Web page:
Anyhow, Jim gave y'all the basic information. If you have any questions, feel free to ask (my email address is loglow@gmail.com). There'll most likely be some contests coming up where you can will a copy of the book (since I've got a whole box of em). At the very least they'll be at atlasmod.com, possibly some bigger sites elsewhere ;) stay tuned

enjoy

Dan

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The term "Hacking" is actually the correct one. If the book were about exploits in-game, it would more correctly be called "Cracking".

A Hacker is someone who, in general terms, makes software do what he or she wants it to, with the express purpose being generally ease of use, or implementation of features left out by the original designer.

A Cracker does the same things, just with malicious intent.

Customizing your UI fits under the first category, running a bot the second.

These days hacking carries a wide number of negative connotations, from Script Kiddie to Cyber-terrorism, but it's still the correct and accurate nomenclature to use in this case.

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I was under the assumption this book is a guide for illegal activities pertaining to the coding of WoW. Thats what I think of when the word "hacking" comes up. I apologize if this is not the case but,"Hacking World of Warcraft" seems to be a leaning to the shady side of addons.

A "Hack Solution" is a quickly coded application or method/function that is just what you need for the moment, not necessarily fleshed out in any way. :p

Figured I'd pass that along as well.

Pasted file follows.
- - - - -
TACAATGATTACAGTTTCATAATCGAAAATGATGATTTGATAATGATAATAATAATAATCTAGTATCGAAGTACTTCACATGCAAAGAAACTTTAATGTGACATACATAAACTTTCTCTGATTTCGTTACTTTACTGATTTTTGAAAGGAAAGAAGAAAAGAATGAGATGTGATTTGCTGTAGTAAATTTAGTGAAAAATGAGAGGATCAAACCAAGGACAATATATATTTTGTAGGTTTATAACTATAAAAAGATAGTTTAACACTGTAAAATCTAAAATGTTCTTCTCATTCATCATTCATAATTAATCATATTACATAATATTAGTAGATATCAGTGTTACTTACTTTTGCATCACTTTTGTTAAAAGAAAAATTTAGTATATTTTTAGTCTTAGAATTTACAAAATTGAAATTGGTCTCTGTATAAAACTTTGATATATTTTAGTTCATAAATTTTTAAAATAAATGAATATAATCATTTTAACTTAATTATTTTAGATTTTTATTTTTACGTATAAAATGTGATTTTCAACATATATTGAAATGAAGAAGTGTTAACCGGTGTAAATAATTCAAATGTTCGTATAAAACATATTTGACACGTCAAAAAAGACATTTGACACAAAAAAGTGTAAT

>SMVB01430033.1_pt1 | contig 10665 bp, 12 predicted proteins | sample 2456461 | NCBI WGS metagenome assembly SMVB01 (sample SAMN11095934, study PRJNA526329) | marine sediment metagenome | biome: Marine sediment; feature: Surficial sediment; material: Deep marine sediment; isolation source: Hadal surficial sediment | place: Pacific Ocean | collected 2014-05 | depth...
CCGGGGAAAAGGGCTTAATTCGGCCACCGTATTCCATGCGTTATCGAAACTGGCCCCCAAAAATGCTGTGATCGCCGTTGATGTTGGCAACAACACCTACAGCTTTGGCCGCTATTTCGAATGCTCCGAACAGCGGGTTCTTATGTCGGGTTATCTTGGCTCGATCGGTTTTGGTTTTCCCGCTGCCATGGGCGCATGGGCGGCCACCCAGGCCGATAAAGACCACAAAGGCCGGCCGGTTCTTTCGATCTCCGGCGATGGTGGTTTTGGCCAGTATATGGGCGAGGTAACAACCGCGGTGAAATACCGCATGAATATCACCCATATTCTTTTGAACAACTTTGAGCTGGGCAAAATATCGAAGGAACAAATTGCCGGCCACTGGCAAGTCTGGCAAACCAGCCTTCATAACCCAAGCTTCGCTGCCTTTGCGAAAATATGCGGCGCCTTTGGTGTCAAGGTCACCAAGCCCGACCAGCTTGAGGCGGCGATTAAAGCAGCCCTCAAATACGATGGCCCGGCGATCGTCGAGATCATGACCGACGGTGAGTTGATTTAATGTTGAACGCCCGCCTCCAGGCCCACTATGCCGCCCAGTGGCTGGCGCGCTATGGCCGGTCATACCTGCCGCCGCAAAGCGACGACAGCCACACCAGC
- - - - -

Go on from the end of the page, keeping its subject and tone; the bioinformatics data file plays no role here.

--

I'll definitely be reading this book at a Borders around here somewhere (go go college budget/debt)... I've been looking for a way to get into coding addons, but I'm not experienced with Lua. I was encouraged when Antiarc said something about how it's similar to JavaScript, so I'll be looking forward to a formal introduction to Lua and writing addons.

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Pretty much, if you're done any sort of programming language before you can pickup LUA without that much trouble, it's not a very complicated language for getting started and mainly requires knowing the basics.

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The term "Hacking" is actually the correct one. If the book were about exploits in-game, it would more correctly be called "Cracking".

Yeah, unfortunately modern journalism never made the distinction. Hacker, some few years ago meant person able to analyze, understand, configurate and operate the complex computer systems. Nowadays, it's most likely portraying a guy who eats junkfood all day, lives in a cellar and does illegal stuff with computers.

Big difference. The war about proper use of words has been a lost cause for a long time now. Lots of people still call themselves hacker and most often that's meant in the old sense.